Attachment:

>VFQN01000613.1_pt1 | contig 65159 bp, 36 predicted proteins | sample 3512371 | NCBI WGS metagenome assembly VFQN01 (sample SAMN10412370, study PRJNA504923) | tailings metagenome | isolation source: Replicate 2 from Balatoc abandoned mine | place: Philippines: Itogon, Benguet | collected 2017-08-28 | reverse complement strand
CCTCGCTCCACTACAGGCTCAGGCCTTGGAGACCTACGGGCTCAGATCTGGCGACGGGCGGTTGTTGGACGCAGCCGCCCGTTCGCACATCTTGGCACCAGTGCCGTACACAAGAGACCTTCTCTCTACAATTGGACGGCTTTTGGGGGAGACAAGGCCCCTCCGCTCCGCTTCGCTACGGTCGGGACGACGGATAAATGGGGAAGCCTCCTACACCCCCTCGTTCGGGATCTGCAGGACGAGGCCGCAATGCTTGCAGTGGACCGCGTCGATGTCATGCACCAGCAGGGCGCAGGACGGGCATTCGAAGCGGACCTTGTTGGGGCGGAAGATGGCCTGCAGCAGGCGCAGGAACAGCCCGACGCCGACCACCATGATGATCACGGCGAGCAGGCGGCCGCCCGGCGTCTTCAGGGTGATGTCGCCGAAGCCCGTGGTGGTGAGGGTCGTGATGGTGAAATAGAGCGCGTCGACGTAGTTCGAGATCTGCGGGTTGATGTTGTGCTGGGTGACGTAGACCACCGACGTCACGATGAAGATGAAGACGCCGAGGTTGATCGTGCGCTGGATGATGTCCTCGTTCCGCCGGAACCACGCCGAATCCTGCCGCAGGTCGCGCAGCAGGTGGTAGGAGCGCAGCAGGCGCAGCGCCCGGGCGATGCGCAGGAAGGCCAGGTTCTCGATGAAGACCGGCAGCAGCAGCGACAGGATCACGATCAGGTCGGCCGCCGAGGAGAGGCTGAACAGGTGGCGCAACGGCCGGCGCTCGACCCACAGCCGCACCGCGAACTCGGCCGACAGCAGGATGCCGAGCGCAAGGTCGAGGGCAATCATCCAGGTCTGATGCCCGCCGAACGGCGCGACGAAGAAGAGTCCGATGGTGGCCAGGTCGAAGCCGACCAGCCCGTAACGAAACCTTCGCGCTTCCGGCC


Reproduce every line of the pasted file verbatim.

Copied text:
>VFQN01000613.1_pt1 | contig 65159 bp, 36 predicted proteins | sample 3512371 | NCBI WGS metagenome assembly VFQN01 (sample SAMN10412370, study PRJNA504923) | tailings metagenome | isolation source: Replicate 2 from Balatoc abandoned mine | place: Philippines: Itogon, Benguet | collected 2017-08-28 | reverse complement strand
CCTCGCTCCACTACAGGCTCAGGCCTTGGAGACCTACGGGCTCAGATCTGGCGACGGGCGGTTGTTGGACGCAGCCGCCCGTTCGCACATCTTGGCACCAGTGCCGTACACAAGAGACCTTCTCTCTACAATTGGACGGCTTTTGGGGGAGACAAGGCCCCTCCGCTCCGCTTCGCTACGGTCGGGACGACGGATAAATGGGGAAGCCTCCTACACCCCCTCGTTCGGGATCTGCAGGACGAGGCCGCAATGCTTGCAGTGGACCGCGTCGATGTCATGCACCAGCAGGGCGCAGGACGGGCATTCGAAGCGGACCTTGTTGGGGCGGAAGATGGCCTGCAGCAGGCGCAGGAACAGCCCGACGCCGACCACCATGATGATCACGGCGAGCAGGCGGCCGCCCGGCGTCTTCAGGGTGATGTCGCCGAAGCCCGTGGTGGTGAGGGTCGTGATGGTGAAATAGAGCGCGTCGACGTAGTTCGAGATCTGCGGGTTGATGTTGTGCTGGGTGACGTAGACCACCGACGTCACGATGAAGATGAAGACGCCGAGGTTGATCGTGCGCTGGATGATGTCCTCGTTCCGCCGGAACCACGCCGAATCCTGCCGCAGGTCGCGCAGCAGGTGGTAGGAGCGCAGCAGGCGCAGCGCCCGGGCGATGCGCAGGAAGGCCAGGTTCTCGATGAAGACCGGCAGCAGCAGCGACAGGATCACGATCAGGTCGGCCGCCGAGGAGAGGCTGAACAGGTGGCGCAACGGCCGGCGCTCGACCCACAGCCGCACCGCGAACTCGGCCGACAGCAGGATGCCGAGCGCAAGGTCGAGGGCAATCATCCAGGTCTGATGCCCGCCGAACGGCGCGACGAAGAAGAGTCCGATGGTGGCCAGGTCGAAGCCGACCAGCCCGTAACGAAACCTTCGCGCTTCCGGCC